to be judged by its peers
Later this spring, a team of accreditors will visit the campus of Wheaton College.
Like most colleges and universities, Wheaton hosts a visit like this once a decade. The accreditors will represent the Higher Learning Commission of the North Central Association of Colleges and Schools -- one of six regional bodies that oversee accreditation for colleges and universities across the country.
The accreditation process begins with rigorous self-study, as faculty and administrators across campus respond in writing to questions posed by the Higher Learning Commission.
In Wheaton's case, the self-study report runs to 169 pages, supported by nearly 2,000 separate documents that provide evidence for every substantial claim made in the report.
The self-study advances one of the primary purposes of the reaccreditation process, namely, to help each school improve the quality of its academic programs.
It is easy to assume that a college or university is effective in educating its students without ever taking a serious look. And when it comes to taking a serious look at something, there is nothing quite like having someone else looking over one's shoulder.
This is where the accreditation team comes in. During the months leading up to their three-day visit, a small team of presidents, provosts, deans and/or faculty members from other colleges or universities in the region will read Wheaton's self-study carefully.
They will measure our programs against the Higher Learning Commission's Criteria for Accreditation and determine which aspects of our academic program may require further investigation.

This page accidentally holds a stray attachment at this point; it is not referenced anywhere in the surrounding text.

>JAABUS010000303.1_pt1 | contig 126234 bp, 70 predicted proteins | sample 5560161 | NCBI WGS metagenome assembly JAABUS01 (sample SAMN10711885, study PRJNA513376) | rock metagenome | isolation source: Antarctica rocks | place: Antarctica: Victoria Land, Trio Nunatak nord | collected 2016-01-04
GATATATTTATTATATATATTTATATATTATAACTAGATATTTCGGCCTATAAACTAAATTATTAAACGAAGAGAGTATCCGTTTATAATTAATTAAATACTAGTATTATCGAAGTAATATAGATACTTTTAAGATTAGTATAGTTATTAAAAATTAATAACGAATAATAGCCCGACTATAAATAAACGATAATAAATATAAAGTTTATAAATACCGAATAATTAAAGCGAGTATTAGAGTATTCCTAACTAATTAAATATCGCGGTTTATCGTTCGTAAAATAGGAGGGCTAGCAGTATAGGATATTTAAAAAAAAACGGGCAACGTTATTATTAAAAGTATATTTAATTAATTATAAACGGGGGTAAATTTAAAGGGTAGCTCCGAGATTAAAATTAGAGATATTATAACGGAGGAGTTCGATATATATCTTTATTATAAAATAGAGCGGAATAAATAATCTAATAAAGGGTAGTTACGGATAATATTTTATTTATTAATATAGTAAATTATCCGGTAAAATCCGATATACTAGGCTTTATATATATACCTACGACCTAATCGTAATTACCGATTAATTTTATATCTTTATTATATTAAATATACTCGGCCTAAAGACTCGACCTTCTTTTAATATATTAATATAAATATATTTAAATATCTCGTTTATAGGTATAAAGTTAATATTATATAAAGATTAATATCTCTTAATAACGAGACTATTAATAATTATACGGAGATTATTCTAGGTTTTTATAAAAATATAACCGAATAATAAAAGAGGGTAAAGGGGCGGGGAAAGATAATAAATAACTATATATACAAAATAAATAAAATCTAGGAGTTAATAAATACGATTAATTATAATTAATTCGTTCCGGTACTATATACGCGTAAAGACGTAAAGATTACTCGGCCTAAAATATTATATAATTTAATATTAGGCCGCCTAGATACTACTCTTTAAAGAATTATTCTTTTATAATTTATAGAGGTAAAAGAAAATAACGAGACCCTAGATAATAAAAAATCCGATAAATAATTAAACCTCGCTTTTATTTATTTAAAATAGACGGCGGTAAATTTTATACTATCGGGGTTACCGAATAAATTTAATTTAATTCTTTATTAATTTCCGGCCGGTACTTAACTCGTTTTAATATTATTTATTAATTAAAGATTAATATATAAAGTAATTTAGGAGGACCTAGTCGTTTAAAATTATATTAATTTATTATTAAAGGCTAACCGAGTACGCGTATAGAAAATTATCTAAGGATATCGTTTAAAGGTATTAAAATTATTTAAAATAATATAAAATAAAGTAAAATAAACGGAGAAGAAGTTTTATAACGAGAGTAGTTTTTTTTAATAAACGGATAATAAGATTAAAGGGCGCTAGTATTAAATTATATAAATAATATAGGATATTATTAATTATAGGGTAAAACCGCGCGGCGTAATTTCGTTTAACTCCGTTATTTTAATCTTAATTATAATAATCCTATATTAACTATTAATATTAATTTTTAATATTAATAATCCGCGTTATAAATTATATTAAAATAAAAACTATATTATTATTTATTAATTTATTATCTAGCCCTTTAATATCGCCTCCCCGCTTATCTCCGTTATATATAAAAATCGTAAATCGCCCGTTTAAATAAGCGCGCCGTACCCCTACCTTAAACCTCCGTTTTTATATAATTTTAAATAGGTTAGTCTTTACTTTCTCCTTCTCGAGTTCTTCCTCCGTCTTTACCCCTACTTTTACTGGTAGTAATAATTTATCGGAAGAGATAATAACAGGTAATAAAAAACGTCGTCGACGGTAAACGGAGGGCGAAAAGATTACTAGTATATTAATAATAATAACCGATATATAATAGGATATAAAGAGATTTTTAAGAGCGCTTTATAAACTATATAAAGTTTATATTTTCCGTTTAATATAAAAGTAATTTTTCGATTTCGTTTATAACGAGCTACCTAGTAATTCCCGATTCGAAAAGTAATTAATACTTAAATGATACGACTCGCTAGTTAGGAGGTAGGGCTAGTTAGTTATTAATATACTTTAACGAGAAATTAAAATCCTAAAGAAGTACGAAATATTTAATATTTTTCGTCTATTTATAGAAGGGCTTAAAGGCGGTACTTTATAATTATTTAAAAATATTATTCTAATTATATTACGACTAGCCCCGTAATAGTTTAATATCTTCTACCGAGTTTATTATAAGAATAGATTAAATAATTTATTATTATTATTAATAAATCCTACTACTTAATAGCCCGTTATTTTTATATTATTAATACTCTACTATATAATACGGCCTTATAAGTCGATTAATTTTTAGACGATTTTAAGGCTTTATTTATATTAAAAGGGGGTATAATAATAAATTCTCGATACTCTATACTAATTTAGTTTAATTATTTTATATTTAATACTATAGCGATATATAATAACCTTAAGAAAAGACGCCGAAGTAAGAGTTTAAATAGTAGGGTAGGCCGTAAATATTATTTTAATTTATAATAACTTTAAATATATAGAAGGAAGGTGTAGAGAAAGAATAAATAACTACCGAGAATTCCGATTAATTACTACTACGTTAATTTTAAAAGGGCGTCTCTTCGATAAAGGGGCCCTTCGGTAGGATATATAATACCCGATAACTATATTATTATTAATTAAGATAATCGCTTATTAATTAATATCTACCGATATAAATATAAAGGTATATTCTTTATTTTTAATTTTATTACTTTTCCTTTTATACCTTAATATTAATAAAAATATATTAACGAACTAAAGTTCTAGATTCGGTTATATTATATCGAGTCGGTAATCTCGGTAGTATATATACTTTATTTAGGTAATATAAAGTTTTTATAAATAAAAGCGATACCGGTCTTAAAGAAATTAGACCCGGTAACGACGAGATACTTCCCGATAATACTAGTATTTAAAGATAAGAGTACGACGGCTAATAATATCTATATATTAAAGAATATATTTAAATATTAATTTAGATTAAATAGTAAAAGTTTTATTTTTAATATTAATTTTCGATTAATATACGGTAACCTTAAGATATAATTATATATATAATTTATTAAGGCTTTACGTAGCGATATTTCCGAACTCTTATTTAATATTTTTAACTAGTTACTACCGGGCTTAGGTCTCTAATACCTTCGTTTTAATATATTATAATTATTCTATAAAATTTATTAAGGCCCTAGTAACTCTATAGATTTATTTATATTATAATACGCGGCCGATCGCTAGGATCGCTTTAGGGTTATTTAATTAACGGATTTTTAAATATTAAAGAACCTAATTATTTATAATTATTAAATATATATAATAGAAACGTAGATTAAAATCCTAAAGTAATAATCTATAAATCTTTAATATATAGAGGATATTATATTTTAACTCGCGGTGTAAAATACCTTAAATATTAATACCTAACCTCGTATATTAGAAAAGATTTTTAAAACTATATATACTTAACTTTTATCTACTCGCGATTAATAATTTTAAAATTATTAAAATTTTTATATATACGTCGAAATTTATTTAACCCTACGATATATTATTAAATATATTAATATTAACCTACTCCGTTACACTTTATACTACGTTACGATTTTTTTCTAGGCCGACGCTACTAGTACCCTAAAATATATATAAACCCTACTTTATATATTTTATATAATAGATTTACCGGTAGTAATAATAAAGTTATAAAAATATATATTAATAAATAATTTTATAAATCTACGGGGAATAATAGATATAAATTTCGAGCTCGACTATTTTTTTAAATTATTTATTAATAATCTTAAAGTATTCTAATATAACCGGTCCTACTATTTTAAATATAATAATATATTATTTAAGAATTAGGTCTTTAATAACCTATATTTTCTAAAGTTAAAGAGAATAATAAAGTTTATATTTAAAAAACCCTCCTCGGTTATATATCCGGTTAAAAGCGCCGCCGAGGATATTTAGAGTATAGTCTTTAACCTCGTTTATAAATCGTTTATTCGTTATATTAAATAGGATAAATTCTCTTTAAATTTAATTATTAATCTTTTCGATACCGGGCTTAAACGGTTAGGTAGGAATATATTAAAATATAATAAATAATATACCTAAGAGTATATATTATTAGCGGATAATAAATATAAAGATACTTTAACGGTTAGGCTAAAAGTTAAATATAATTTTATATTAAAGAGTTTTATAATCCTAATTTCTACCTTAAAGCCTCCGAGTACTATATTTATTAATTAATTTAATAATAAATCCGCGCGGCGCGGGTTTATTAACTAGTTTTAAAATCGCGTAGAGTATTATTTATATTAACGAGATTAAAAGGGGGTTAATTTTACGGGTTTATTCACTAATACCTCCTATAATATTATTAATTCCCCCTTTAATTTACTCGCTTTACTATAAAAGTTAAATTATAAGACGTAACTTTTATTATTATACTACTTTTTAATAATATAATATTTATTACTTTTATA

While they are on campus, the team members will probe into areas of concern by conducting in-depth interviews with faculty, staff, students and administrators across campus, as well as members of the board of trustees.
Hopefully, their final report will certify that Wheaton continues to meet the standard of academic accreditation (as the college has since 1916). The team may also suggest areas of needed improvement, including some that will require future reporting to the Higher Learning Commission.
An important benefit of accreditation is to help ensure that American taxpayers get a good return on their investment. Higher education is a public good that receives government support through student financial aid, faculty research grants, and other allocations.
Both state and federal governments give aid to private as well as public institutions. For example, each year roughly 500 Wheaton students receive a Pell Grant -- the federal government's primary award for students from low-income families.
Our relatively high number of Pell Grant recipients (in comparison with other national liberal arts colleges) is a sign that we are fulfilling our mission of providing an excellent education for students from a variety of socio-economic backgrounds.
All of our students (and their parents) have a vested interest in the excellence of a Wheaton education. They, too, are making a substantial investment in Wheaton College, and they rightly expect to get an excellent return for their time and tuition dollars.
Given the substantial investment that the government makes in our students -- and that our students make in the classroom -- we need to be able to demonstrate that we deliver on our promise to provide a first-rate education.
Accreditation is Wheaton's public opportunity to demonstrate the quality of our academic programs to a jury of our peers.
* Philip Ryken is president of Wheaton College. His column appears periodically in Neighbor.
See Ryken on Page 2
Ryken: Accreditation helps to prove the quality of a school's education
Later this spring, a team of accreditors will visit the campus of Wheaton College. …